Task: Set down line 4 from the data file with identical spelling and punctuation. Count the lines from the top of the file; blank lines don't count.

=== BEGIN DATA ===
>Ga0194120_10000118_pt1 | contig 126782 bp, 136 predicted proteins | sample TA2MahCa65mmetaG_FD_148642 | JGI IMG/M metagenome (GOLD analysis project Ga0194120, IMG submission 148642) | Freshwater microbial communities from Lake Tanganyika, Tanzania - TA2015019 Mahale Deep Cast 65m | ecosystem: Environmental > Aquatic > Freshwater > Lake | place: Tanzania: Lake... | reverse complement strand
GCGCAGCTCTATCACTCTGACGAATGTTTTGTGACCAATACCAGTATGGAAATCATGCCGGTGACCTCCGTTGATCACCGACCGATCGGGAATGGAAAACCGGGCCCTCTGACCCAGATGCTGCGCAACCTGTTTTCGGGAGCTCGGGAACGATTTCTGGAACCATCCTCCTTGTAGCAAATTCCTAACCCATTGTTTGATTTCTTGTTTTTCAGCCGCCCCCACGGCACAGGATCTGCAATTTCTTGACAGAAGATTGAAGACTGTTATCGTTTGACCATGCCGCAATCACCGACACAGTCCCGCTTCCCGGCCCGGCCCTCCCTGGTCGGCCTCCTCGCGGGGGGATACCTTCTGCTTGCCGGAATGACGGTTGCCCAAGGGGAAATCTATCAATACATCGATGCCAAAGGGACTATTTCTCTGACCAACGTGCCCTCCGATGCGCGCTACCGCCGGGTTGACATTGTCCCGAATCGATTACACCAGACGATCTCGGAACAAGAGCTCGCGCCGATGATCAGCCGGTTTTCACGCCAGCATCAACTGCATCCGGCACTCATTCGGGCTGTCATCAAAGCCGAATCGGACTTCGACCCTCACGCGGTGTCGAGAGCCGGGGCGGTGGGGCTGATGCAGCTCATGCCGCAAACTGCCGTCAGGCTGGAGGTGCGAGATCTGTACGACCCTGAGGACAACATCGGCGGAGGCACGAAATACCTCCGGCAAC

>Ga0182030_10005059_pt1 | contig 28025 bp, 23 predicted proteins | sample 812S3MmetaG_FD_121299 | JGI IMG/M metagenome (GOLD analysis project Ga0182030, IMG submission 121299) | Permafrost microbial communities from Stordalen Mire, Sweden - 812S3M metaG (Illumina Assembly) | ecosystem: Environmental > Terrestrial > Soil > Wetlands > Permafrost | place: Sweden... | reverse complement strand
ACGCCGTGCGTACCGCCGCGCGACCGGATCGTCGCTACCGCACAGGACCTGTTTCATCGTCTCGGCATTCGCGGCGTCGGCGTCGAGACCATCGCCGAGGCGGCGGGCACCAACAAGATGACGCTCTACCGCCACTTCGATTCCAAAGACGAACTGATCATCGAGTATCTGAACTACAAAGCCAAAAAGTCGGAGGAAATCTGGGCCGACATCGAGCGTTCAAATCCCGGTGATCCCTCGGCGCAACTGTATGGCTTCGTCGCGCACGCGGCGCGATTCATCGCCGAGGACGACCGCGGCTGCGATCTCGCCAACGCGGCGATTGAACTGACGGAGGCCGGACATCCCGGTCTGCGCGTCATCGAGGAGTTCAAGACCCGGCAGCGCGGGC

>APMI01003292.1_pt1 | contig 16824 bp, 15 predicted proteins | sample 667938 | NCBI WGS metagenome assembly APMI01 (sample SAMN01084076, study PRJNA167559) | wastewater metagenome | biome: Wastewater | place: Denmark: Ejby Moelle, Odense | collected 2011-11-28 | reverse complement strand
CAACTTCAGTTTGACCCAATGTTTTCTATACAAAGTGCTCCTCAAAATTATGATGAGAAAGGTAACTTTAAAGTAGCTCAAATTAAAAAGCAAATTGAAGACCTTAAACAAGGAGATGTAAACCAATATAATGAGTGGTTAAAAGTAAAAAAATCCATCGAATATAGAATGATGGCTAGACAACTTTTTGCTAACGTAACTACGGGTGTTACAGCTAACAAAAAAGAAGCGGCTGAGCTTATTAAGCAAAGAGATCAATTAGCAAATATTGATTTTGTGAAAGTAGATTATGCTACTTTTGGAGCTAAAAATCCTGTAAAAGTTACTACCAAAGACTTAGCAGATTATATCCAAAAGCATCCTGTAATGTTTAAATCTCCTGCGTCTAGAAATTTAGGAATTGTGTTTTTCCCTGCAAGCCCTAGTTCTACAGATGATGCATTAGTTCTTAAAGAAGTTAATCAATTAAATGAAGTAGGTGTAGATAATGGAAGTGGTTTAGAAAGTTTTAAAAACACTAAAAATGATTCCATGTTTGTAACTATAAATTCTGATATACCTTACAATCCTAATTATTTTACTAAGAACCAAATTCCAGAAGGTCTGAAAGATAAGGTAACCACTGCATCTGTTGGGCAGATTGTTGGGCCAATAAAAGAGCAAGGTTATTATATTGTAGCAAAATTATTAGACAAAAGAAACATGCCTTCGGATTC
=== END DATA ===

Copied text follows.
ACGCCGTGCGTACCGCCGCGCGACCGGATCGTCGCTACCGCACAGGACCTGTTTCATCGTCTCGGCATTCGCGGCGTCGGCGTCGAGACCATCGCCGAGGCGGCGGGCACCAACAAGATGACGCTCTACCGCCACTTCGATTCCAAAGACGAACTGATCATCGAGTATCTGAACTACAAAGCCAAAAAGTCGGAGGAAATCTGGGCCGACATCGAGCGTTCAAATCCCGGTGATCCCTCGGCGCAACTGTATGGCTTCGTCGCGCACGCGGCGCGATTCATCGCCGAGGACGACCGCGGCTGCGATCTCGCCAACGCGGCGATTGAACTGACGGAGGCCGGACATCCCGGTCTGCGCGTCATCGAGGAGTTCAAGACCCGGCAGCGCGGGC